(Note: this post is part two of a two-part series: part one is here)
It can be argued that Drupal's current rate of enterprise adoption is ok. Much of the growth within the marketplace continues to be lateral, with more and more small to mid-size organizations, projects and businesses turning on to the platform's many advantages. This is good because it creates a diverse ecosystem of customers and enthusiasts, and a rich environment to support people who want to "turn pro" and start Drupalling for a living.
However, enterprise partners offer a chance to engage large-scale applications and drive innovation that would otherwise go by the way-side. They also offers a different kind of stability for the Drupal marketplace, and can make the kind of strategic investments that can be critical in taking the platform to the next level. In this post, I will outline what I see as the two major things the community can do to increase the rate and value of enterprise partnerships.
Marketing Marketing Marketing
One of the primary handicaps of moving Drupal into enterprise environments is a critical lack of marketing. While individual consultancies inevitably engage in some amount of evangelism, their primary focus is understandably going to be their own name and brand, as well as what it takes to close an individual deal. Any promotion of Drupal in general will be a secondary effect. While the cumulative impact of all these secondary effects is growing, it's still no substitute for a compelling and direct pitch for the platform itself.
Drupal has benefitted from some excellent technical marketing in the form of IBM whitepapers and serious developer books from major publishers, but decision makers within large institutions are usually not engineers. Their vocabularies are peppered with acronyms like ROI, TCO and SLA, and their outlook is oriented around management concerns: streamlining processes, minimizing uncertainty, and making sure that all their decisions have "buy in" from as many of their colleagues as possible.
To someone with such a mindset, their first reaction to Drupal is likely to be confusion, if even that. The cultural disconnect between enterprise management and open-source entrepreneurialism is large, and much of the time these two worlds are barely aware of one another. That said, a strong case for Drupal can and should be made which addresses the concerns of the enterprise in their native language. This case needs to be made for more than just the value of the codebase, but rather for enterprise engagement with the community itself.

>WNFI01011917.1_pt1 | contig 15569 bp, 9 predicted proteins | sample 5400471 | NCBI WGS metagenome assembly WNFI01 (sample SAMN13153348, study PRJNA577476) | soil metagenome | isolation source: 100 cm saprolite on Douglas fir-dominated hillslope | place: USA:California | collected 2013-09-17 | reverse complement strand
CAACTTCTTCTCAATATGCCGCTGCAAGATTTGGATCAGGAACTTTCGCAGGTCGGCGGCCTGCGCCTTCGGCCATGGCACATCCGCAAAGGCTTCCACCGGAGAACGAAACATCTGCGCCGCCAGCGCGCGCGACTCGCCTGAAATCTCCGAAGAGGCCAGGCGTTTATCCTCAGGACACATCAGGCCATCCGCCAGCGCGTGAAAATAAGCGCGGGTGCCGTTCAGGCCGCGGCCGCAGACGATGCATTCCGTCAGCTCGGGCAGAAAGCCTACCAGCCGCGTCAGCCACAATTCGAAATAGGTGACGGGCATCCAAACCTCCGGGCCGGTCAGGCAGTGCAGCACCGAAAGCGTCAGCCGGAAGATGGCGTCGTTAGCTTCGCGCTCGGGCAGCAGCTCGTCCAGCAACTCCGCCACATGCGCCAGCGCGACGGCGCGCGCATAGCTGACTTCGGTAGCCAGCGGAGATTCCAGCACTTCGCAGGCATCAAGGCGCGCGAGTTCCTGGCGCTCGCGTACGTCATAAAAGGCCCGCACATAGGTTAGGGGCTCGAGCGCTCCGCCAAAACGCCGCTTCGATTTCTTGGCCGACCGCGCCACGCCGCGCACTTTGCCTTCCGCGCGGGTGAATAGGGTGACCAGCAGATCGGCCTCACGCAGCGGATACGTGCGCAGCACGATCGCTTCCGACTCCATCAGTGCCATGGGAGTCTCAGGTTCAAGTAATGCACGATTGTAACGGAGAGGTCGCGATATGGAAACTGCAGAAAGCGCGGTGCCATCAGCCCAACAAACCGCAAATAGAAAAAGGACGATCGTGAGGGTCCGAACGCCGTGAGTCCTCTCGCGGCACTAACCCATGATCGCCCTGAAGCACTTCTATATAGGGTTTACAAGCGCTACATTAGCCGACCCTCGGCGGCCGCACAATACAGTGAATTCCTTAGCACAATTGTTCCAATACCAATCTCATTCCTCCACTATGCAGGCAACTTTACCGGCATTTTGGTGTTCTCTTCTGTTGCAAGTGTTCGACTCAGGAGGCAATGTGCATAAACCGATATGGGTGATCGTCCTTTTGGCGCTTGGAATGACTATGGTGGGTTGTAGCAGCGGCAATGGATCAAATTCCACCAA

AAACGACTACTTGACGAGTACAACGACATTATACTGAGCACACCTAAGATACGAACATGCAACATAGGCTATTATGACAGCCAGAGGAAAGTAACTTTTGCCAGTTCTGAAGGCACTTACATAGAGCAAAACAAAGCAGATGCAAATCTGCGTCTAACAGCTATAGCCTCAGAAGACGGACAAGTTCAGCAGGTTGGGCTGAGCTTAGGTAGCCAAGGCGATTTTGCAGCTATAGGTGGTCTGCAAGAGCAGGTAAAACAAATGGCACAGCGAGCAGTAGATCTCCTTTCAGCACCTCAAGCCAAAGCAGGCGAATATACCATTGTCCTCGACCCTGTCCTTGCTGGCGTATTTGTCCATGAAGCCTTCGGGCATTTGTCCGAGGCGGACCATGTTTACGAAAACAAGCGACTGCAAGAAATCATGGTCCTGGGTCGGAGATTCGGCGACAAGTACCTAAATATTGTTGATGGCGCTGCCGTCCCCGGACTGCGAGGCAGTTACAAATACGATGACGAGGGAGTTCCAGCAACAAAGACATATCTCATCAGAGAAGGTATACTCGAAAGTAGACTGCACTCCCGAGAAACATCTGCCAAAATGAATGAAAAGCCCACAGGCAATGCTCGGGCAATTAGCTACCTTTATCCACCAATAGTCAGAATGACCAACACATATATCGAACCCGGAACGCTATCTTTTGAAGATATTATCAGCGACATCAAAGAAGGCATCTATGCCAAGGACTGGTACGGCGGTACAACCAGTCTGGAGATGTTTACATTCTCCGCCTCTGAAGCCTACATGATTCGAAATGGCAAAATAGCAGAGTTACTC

While Drupal.org is not overflowing with marketing gurus, there is probably sufficient experience to create a good set of basic talking points and other marketing source materials. People may scoff that this is just fluff, and in a way that's true, but the fluff is important. Improving Drupal's enterprise marketing would be a worthwhile project, and probably pretty easy to get off the ground.
Scaling Up Service (in addition to pageviews)
Beyond spreading the word in enterprise terminology, another major challenge for Drupal is the development of a sizable enough pool of experts and practitioners to make large institutions comfortable with the long-run picture. More and bigger drupal-oriented firms will need to emerge. This is partly about having larger teams of engineers to take on large (think global-scale) projects, but also about having enough of an established base and track record to make people comfortable, and about being willing/able to take on liability.
While many enterprise-scale entities have large internal IT teams, they still want and need external expertise, especially around new projects or technologies like Drupal. They will often want a contract which guarantees uptime, responsiveness, etc, and they want to engage and entity that's willing to be legally accountable for providing that kind of service not just for initial development, but for ongoing maintenance and support over the long haul.
This is currently beyond most Drupal-oriented businesses, but it is something that more of us should aspire to provide. The alternative is writing off the high-end of the market, and/or waiting for other entities which do offer scale and liability to pick up Drupal as a line of business, which would not be likely to offer too much in the way of community dividends.
As with marketing, a lot of this can be viewed as bluster and hand-waving. Many of us know that within the world enterprise IT there are numerous stories of a good salesman selling an inferior product through a firm that looked a lot bigger and more established than it actually was. These things can and do happen. Still, we must recognize that until the Drupal community and the consultancies around it project an image that enterprise customers are comfortable with, the rate of adoption will remain slow.
That said, it would be a tragedy if our own organizational methods, communications channels, and working habits were compromised in an effort to be more enterprise-friendly. Indeed, it would probably be good if we were able to infect the Enterprise with some of the dynamism, passion and liveliness of our open-source organizational methods.